This change would greatly increase the chance of finding relevant content through site search, reducing the cost to government of helping questioners to refine FOIA and open data requests and increasing the likelihood of value-added publication of mashed data. Use of the same taxonomy would make search consistent across the public sector portals.


The challenge of ensuring effective information management across the plethora of new public service providers that the Government wants as part of its agenda is immense. The program needs to be strengthened and better promoted but could already act as exemplar for similar programs in other parts of the public sector. Citizenship courses in schools and for those applying for American citizenship should include modules on government organization, sources of relevant data and information and a citizen’s right to data.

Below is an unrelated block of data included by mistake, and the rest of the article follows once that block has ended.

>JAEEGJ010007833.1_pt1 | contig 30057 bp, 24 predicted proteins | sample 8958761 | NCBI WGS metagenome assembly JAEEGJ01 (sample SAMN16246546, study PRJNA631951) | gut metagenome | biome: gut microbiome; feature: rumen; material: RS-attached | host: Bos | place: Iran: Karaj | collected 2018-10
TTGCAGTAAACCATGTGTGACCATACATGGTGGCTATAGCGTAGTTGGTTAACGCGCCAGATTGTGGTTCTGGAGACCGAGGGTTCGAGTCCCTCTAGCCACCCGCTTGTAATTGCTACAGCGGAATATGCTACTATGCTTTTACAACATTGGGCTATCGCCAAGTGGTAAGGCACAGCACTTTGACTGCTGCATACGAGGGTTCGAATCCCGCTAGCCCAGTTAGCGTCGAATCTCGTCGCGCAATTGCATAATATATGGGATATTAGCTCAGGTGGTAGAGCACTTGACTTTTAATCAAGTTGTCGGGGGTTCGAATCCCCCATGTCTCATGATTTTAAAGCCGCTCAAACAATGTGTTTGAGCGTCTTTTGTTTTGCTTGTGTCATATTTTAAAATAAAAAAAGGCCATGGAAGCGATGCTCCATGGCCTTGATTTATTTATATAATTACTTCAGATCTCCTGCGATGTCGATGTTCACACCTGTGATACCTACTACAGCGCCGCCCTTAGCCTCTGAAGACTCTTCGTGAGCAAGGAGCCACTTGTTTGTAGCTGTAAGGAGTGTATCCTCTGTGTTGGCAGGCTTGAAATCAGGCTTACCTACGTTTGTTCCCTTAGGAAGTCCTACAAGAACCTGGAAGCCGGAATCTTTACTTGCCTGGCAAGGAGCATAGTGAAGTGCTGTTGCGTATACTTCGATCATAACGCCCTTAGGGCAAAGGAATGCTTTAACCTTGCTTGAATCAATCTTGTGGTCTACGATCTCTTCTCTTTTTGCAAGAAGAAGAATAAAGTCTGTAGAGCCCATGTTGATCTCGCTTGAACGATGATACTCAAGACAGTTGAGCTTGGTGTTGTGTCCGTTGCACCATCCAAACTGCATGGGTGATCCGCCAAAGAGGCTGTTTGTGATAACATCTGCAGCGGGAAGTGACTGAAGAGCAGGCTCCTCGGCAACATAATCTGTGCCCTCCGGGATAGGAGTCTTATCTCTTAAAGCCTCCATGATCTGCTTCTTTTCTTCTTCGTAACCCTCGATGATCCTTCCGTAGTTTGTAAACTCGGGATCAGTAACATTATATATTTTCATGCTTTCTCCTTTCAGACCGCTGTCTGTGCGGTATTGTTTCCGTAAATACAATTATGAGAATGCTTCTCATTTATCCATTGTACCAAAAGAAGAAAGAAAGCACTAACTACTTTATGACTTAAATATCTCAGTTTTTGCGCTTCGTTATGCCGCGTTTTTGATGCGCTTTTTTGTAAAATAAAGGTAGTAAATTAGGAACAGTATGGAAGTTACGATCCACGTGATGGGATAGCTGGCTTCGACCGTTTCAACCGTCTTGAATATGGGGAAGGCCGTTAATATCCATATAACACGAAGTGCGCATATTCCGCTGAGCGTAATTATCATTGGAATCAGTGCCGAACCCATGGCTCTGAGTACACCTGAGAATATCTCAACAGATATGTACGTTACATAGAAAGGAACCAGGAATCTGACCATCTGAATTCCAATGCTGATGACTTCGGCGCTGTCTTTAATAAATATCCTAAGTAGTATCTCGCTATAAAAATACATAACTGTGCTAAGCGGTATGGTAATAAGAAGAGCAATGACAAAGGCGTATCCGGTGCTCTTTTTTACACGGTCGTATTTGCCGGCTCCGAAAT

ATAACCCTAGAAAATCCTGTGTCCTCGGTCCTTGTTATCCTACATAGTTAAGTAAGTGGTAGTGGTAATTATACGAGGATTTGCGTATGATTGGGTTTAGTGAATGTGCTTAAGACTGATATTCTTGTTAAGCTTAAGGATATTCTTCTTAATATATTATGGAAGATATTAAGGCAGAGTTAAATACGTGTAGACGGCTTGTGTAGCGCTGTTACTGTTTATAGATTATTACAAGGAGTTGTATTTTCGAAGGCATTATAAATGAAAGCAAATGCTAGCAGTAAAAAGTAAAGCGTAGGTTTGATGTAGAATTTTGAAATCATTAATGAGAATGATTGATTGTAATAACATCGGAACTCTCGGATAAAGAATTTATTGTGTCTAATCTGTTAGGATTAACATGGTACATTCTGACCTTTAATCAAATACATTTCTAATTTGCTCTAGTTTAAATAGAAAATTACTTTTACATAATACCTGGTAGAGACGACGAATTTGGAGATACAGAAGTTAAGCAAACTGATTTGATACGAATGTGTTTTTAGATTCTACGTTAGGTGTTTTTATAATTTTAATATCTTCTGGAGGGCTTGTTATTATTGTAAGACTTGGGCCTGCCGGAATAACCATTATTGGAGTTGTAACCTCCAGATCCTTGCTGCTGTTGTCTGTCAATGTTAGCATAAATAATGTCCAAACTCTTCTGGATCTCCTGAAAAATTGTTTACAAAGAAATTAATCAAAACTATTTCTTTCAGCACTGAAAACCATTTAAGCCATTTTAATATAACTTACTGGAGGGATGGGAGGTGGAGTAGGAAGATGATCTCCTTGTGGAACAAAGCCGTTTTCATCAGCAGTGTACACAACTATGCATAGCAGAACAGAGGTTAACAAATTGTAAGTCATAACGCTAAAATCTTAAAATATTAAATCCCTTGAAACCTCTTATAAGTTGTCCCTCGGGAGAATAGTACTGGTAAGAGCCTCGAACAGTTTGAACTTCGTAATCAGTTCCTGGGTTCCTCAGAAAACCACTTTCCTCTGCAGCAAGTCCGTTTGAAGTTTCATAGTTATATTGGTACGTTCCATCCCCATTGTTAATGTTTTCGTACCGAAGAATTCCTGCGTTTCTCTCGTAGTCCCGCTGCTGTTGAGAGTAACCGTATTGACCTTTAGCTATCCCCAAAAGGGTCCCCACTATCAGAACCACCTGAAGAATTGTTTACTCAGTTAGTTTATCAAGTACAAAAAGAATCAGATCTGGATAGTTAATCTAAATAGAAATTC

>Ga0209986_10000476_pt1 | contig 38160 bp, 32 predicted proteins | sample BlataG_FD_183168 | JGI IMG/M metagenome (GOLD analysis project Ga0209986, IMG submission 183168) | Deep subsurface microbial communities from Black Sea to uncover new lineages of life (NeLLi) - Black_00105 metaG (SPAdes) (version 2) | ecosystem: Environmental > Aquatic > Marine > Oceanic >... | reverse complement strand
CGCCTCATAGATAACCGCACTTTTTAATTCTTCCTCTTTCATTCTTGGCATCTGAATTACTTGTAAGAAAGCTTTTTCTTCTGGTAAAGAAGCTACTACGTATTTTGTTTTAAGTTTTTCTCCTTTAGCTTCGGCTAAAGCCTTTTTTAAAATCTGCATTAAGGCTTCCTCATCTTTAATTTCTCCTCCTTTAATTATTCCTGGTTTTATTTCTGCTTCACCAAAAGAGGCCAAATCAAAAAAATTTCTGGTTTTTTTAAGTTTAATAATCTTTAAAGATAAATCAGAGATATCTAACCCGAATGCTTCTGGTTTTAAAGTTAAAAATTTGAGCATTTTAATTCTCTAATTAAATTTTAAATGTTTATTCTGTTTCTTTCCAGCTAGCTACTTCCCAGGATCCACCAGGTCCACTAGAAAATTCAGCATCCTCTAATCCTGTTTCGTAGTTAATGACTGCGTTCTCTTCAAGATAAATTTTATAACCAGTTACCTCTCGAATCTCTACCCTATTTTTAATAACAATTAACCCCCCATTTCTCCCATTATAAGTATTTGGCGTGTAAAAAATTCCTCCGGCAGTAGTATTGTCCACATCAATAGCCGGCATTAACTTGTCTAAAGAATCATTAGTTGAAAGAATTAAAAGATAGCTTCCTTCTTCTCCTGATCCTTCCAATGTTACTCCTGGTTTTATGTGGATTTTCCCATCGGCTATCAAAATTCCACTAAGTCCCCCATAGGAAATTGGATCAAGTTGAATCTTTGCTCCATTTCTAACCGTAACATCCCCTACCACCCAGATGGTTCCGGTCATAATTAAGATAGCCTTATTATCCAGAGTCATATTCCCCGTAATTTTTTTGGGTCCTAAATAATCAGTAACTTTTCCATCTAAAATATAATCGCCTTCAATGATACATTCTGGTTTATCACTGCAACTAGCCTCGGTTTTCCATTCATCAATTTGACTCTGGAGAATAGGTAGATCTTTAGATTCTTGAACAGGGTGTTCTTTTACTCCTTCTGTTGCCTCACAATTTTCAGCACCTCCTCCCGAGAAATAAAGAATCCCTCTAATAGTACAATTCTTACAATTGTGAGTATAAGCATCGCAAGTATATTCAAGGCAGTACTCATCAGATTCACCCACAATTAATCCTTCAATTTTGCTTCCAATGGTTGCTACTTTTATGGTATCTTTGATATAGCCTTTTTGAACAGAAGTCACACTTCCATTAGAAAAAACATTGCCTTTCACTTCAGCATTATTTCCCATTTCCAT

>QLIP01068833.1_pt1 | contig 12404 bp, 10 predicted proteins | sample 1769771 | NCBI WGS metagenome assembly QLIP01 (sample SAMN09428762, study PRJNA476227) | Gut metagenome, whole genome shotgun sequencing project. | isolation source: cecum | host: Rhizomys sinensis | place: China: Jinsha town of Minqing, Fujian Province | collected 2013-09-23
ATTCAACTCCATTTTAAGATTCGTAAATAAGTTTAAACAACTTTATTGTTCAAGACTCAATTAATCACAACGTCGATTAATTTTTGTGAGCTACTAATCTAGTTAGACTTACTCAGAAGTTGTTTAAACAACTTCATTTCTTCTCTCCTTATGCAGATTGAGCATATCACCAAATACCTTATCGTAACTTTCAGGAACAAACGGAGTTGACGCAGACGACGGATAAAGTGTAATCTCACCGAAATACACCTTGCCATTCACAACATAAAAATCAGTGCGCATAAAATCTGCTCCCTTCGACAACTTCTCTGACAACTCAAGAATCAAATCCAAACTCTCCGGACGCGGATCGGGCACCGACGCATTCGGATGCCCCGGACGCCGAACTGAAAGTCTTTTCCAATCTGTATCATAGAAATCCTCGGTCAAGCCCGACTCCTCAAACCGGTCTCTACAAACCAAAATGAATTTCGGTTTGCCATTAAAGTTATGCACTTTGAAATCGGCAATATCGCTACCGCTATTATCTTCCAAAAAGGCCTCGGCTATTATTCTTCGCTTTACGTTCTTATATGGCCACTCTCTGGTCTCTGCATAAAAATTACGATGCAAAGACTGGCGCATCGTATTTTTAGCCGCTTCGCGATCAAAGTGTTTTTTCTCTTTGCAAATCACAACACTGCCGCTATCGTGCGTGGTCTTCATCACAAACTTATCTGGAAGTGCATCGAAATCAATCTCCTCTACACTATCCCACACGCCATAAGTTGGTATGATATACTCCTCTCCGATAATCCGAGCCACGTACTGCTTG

Government does not necessarily need to lead market making in data aggregation and publication. The emergence since around 2010 of user-generated websites based on the available public sector information demonstrates that organic development is likely once suitable data is released.


Our understanding is that we will focus on encouraging and stimulating innovation and creativity in the use of public sector data, especially in regard to core national reference datasets and those public sector information providers operating trading funds. Again, there may be lessons to be learned from knowledge transfer initiatives in higher education.